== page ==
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Reflections on this year’s political party conferences

31 Oct 2016

CaSE Chair Professor Graeme Reid chaired a series of events hosted by the four National Academies at the 2016 Labour, Conservative and SNP party conferences, titled ‘Open for business: a nation of global researchers, innovators and industrialists’.

With the party conference season now drawing to a close, I’ve taken a moment to reflect on the events hosted by the National Academies at the Labour, Conservative and SNP conferences around the UK over the last few weeks. Each of these events provided an opportunity to discuss pressing topical issues on research and innovation with politicians at the heart of the debate. We were fortunate to be joined by, among others, the Minister for Universities and Research, Jo Johnson MP for the Conservatives, shadow Higher Education spokesman, Gordon Marsden MP for Labour, SNP Treasury spokesman Roger Mullin, and Science and Technology Committee member, Carol Monaghan MP.

(L-R) CaSE Chair Professor Graeme Reid, Directors General of the CBI Carolyn Fairbairn, and Universities and Science Minister Jo Johnson

Following a summer of political upheaval, I was curious to see what our participants would make of the path ahead for UK research, innovation and industry. With the implications of Brexit, the Higher Education and Research Bill and the forthcoming Industrial Strategy on everyone’s minds, I found understandable concern about the level of risk and uncertainty facing the research and innovation community. But I was struck by the level of consensus about the nature of these challenges and by the well-ordered and pragmatic optimism that the research community can step up and tackle these challenges. From the mix of researchers, entrepreneurs, funders and business leaders around the table – Parliamentarians heard a clear vision for how the country could strengthen its reputation as the best place to research and innovate at a global, national and local level.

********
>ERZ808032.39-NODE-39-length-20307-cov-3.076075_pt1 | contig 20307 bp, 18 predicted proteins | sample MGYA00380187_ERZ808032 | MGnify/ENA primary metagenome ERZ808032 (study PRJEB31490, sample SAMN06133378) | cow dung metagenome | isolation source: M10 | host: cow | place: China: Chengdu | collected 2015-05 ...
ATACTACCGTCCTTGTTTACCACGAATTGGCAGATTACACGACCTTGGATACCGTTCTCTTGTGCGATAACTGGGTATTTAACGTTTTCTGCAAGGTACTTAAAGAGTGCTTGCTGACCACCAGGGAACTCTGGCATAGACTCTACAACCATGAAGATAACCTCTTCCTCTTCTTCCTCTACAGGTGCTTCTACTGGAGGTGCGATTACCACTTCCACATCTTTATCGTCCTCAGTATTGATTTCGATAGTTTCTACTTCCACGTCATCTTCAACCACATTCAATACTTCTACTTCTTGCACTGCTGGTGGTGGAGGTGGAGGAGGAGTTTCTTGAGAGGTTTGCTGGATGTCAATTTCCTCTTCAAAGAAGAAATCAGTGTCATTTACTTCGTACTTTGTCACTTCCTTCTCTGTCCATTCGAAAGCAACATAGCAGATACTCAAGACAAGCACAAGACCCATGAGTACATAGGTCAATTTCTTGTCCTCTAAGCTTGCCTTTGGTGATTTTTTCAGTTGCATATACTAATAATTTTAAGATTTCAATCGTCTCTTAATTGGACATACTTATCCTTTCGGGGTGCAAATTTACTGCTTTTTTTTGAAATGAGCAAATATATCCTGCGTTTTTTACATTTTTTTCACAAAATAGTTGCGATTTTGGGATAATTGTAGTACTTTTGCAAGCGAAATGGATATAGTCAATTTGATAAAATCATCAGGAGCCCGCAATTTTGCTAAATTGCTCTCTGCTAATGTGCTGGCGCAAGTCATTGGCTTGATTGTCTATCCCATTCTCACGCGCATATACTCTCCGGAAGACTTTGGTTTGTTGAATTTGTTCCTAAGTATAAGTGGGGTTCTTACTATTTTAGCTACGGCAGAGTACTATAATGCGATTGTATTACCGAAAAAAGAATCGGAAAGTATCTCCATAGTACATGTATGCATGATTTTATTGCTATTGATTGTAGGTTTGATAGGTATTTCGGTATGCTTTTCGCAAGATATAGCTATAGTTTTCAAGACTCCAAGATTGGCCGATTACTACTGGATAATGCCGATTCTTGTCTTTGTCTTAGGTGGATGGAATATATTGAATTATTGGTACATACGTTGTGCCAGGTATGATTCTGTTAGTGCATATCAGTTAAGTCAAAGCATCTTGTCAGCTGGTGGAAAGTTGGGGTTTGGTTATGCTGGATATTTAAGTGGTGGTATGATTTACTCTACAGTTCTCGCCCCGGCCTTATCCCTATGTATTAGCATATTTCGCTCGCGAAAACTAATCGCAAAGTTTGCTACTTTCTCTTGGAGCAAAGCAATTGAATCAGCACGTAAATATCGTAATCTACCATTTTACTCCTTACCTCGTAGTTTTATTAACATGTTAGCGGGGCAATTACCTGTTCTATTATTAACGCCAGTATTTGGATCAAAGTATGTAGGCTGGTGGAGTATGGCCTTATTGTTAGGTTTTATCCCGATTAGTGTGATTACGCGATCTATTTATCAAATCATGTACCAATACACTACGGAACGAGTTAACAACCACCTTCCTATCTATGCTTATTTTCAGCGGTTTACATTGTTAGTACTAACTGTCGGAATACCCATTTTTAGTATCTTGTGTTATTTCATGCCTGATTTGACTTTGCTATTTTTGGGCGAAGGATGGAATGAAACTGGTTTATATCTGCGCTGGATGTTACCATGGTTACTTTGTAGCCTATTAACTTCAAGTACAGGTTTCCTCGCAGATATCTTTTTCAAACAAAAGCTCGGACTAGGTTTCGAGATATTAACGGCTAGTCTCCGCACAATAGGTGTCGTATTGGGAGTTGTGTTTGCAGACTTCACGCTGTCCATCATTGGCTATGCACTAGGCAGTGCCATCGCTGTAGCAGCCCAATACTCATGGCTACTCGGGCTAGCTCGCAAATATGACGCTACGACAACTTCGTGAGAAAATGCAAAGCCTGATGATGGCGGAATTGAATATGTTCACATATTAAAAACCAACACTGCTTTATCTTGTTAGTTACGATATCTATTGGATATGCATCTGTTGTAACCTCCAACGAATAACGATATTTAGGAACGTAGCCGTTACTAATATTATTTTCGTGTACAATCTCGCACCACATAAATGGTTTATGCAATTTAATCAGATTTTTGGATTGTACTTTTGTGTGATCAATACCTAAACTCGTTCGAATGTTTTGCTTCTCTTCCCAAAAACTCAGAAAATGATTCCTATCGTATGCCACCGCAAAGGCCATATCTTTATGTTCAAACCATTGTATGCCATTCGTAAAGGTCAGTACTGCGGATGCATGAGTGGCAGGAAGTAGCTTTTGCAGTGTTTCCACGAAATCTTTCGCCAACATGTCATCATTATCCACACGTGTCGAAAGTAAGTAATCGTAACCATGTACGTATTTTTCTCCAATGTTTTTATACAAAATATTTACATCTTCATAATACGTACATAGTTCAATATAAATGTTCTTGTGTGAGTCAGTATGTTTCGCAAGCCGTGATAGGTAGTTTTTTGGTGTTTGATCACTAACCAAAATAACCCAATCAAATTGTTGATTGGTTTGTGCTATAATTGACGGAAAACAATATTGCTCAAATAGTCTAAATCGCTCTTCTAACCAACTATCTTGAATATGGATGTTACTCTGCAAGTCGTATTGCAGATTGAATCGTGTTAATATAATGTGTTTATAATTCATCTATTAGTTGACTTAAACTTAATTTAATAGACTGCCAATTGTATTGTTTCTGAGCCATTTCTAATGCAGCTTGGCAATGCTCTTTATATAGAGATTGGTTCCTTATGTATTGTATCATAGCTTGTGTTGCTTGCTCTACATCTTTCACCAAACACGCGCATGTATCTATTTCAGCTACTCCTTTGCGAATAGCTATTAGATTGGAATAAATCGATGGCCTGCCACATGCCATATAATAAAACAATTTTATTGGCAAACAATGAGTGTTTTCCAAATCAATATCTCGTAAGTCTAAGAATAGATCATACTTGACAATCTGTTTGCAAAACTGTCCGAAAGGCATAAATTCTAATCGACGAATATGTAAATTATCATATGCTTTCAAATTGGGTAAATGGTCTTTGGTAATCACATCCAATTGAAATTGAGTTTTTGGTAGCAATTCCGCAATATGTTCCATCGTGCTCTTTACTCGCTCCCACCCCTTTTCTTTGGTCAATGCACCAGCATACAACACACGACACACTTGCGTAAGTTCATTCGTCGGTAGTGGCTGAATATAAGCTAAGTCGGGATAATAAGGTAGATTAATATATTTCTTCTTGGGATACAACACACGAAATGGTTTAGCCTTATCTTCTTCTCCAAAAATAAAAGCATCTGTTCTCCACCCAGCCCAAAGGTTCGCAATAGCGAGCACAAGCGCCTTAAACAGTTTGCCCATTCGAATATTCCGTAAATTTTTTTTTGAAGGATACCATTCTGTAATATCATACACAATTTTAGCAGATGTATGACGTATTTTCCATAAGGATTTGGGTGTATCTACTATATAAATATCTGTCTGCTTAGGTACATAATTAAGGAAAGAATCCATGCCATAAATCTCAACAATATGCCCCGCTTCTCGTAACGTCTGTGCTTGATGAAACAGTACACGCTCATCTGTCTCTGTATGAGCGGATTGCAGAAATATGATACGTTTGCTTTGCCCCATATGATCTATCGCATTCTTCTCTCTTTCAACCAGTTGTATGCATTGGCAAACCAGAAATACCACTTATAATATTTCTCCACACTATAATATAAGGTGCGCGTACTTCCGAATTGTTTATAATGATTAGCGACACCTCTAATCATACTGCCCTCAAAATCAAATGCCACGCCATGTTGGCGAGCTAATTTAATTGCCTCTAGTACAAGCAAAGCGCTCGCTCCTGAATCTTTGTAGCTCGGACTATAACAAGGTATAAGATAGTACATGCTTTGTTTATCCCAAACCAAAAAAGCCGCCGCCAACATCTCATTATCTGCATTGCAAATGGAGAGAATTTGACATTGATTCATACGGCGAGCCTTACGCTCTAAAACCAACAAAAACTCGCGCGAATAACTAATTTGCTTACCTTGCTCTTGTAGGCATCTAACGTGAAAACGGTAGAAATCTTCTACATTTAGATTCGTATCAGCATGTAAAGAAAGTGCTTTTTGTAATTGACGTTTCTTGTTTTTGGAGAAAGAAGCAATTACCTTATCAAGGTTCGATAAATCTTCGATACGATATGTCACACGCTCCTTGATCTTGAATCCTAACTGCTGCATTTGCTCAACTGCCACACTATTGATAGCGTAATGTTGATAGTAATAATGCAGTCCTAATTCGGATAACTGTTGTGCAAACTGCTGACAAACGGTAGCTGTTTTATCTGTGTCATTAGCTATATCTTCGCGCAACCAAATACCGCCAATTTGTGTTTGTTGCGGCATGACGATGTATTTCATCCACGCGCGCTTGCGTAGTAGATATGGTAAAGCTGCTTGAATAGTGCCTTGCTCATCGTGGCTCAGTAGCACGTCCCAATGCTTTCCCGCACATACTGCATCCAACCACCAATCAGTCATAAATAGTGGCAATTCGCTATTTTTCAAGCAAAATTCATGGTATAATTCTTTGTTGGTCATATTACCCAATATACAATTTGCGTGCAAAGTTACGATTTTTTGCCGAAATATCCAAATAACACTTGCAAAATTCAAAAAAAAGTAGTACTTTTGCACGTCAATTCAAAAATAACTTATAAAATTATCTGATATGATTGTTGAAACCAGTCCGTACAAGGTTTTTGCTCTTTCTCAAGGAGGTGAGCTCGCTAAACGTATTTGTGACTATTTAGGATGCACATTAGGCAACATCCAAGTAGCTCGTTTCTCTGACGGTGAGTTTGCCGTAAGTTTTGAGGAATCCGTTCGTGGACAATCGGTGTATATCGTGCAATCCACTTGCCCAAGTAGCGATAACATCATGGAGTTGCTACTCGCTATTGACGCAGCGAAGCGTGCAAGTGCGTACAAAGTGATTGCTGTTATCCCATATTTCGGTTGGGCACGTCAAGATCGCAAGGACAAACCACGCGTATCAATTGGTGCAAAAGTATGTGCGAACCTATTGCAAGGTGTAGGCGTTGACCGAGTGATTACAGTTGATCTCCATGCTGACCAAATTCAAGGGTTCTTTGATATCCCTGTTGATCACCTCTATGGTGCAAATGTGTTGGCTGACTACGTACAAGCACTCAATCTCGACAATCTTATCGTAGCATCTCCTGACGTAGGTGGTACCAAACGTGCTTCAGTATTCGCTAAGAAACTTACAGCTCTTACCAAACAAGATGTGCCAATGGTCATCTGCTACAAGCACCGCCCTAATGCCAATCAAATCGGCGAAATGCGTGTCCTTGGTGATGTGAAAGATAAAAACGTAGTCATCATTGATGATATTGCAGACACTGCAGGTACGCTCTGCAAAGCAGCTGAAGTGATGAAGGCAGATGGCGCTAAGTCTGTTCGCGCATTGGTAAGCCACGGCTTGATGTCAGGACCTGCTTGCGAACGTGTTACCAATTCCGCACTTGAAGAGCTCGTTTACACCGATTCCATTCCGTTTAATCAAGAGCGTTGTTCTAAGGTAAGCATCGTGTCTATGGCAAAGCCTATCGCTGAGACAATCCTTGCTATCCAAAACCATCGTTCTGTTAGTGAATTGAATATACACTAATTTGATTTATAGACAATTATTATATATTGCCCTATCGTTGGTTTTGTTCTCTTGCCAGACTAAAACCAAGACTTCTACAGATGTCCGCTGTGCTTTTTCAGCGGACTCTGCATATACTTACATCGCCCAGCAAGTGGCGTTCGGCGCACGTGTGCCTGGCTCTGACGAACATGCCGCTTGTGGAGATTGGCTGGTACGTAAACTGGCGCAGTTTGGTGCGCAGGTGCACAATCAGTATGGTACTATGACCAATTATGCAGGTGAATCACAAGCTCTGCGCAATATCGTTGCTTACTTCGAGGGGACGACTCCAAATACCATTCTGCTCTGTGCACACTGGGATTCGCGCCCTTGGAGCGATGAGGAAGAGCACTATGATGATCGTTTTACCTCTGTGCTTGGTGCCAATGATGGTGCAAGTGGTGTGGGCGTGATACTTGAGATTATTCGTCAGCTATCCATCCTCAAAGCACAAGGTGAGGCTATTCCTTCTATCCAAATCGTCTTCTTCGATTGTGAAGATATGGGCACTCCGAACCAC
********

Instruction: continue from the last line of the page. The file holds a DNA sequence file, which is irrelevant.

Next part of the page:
At a global level, we heard strong views that Government must address urgent short term issues – such as future access to EU funding and the immigration and nationality status of EU researchers in the UK. There were also calls for a longer term vision to provide the confidence needed for continued investment. The community will need to work hard to keep research and innovation high on the agenda for Brexit negotiations, supported by robust evidence.

Research is an international endeavour which draws on ideas and people from across the world. Isolationism is not an option for our universities and businesses. We heard excellent success stories, ranging from online educational courses reaching out from Liverpool to those around the world, to online tools such as SkyScanner with global audiences. This leadership and connectivity attracts globally mobile investment and the best and brightest individuals to our shores. Those around the table felt that the UK’s changing relationship with the EU offers an opportunity to redefine our approach to collaboration, both within and beyond the EU, to make Britain a global hub for research and innovation.